Adaptive Cards Overview

Adaptive Cards are an open card exchange format enabling developers to exchange UI content in a common and consistent way.

How they work

Card Authors describe their content as a simple JSON object. That content can then be rendered natively inside a Host Application, automatically adapting to the look and feel of the Host.

For example, Contoso Bot can author an Adaptive Card through the Bot Framework, and when delivered to Skype, it will look and feel like a Skype card. When that same payload is sent to Microsoft Teams, it will look and feel like Microsoft Teams. As more host apps start to support Adaptive Cards, that same payload will automatically light up inside these applications, yet still feel entirely native to the app.

Users win because everything feels familiar. Host apps win because they control the user experience. And Card Authors win because their content gets broader reach without any additional work.


The goals for Adaptive Cards are:

  • Portable - To any app, device, and UI framework
  • Open - Libraries and schema are open source and shared
  • Low cost - Easy to define, easy to consume
  • Expressive - Targeted at the long tail of content that developers want to produce
  • Purely declarative - No code is needed or allowed
  • Automatically styled - To the Host application UX and brand guidelines

For Card Authors

Adaptive Cards are great for card authors:

  • One schema - You get a single format, minimizing the cost of creating a card and maximizing the number of places it can be used.
  • Richer expression - Your content can more closely align with what you want to say because you have a richer palette to paint with.
  • Broad reach - Your content will work across a broader set of applications without you having to learn new schemas.
  • Input controls - Your card can include input controls for gathering information from the user that is viewing the card.
  • Better tooling - An open card ecosystem means better tooling that is shared by everyone.

For Experience Owners

If you are an app developer who wants to tap into an ecosystem of third-party content you will love Adaptive Cards because:

  • Consistent user experience - You guarantee a consistent experience for your users, because you own the style of the rendered card.
  • Native performance - You get native performance as it targets your UI framework directly.
  • Safe - Content is delivered in safe payloads so you don't have to open up your UI framework to raw markup and scripting.
  • Easy to implement - You get off the shelf libraries to easily integrate on any platform you support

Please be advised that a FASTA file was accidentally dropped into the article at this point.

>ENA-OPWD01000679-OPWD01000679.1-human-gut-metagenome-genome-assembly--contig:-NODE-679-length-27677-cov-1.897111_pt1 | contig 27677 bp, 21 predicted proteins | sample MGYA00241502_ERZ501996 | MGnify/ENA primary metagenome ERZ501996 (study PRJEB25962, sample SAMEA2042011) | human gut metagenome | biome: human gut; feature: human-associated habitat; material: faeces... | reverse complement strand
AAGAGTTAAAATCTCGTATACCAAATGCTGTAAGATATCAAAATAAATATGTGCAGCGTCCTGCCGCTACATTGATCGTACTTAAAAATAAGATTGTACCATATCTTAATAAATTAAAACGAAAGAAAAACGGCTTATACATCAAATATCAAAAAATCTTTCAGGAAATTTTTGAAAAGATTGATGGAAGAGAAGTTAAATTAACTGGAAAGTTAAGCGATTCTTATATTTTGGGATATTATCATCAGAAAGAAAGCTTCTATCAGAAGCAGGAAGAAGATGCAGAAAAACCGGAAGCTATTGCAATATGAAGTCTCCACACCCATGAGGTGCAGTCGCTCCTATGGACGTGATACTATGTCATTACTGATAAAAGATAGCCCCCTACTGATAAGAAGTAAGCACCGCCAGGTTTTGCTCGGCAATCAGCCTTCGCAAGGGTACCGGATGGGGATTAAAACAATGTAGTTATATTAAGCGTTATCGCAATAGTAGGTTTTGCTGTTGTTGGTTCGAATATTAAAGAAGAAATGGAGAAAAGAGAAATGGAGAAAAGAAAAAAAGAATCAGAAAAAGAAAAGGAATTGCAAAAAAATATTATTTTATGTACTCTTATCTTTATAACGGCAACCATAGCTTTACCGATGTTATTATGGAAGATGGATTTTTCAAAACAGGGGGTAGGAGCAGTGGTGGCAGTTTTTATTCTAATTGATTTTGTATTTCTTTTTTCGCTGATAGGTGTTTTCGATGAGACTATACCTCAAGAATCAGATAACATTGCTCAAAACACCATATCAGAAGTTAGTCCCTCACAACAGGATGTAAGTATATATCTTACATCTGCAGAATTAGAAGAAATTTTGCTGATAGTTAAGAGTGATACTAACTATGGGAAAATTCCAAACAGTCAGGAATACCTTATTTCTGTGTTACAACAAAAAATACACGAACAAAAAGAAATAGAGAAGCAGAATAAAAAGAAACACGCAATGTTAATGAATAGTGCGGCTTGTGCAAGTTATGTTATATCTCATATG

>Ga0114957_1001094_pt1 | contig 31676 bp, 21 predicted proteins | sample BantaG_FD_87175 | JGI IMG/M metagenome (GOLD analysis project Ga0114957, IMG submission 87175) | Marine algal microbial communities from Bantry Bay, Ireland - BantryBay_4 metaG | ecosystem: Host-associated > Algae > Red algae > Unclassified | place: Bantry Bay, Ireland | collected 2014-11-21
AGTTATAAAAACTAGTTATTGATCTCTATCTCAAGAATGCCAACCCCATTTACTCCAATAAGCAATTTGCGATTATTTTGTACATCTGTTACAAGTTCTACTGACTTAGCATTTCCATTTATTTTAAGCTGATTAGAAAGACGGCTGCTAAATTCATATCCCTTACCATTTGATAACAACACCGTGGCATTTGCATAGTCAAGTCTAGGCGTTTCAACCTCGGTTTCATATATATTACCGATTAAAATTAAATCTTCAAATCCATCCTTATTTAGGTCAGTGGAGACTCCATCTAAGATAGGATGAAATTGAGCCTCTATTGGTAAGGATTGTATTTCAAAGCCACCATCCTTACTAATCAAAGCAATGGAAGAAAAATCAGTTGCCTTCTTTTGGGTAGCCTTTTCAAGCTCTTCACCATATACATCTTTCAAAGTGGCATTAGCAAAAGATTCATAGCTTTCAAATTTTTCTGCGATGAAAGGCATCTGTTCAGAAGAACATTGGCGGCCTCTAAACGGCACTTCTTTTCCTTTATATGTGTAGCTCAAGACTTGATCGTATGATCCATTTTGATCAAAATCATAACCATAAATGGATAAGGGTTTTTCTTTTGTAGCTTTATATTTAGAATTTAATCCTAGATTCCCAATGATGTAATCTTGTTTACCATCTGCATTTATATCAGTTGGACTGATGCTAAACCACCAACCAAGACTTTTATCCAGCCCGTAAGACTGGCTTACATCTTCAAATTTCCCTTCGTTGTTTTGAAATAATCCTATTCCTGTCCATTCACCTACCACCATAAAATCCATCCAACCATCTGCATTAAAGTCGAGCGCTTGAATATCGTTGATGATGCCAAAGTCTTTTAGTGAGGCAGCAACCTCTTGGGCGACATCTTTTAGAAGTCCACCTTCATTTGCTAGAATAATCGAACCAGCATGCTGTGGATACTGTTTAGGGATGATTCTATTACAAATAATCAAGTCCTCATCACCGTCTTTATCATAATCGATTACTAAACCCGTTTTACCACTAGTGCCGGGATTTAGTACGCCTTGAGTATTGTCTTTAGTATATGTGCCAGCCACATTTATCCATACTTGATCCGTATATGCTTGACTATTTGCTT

• Free documentation - You save time because you don't have to invent, implement, and document a proprietary schema.
  • Shared tooling - You save time because you don't have to create custom tooling.

Core Design Principles

Adaptive Cards are driven by a set of guiding principles that have been useful for keeping the design on track.

Semantic instead of pixel-perfect

We have striven as much as possible for semantic values and concepts as opposed to pure pixel-perfect layout. Examples of semantic expression show up in colors, sizes, and in elements like FactSet and ImageSet. These all allow the host application to make better decisions about the actual look and feel.

Card Authors own the content, Host App owns the look and feel

The card authors own what they want to say, but the application displaying it owns the look and feel of the card in the context of their application.

Keep it simple, but expressive

We want Adaptive Cards to be expressive and general purpose, but we don't want to build a UI framework. The goal is to create an intermediate layer which is "expressive enough" in the same way Markdown is expressive enough for documents.

By focusing on keeping it simple and expressive, Markdown created an easy and consistent description of document content. In the same way, we believe that Adaptive Cards can create a simple, expressive means of describing card content.

When in doubt, keep it out

It is easier to add later than it is to live with a mistake. If we found ourselves debating whether we should add something or not, we opted to leave it out. It is always easier to add a property than to live with a legacy we wish we didn't have to support.

Build 2019 Session

The following session at the Microsoft Build conference showcases Adaptive Cards in a variety of use cases.

[!VIDEO []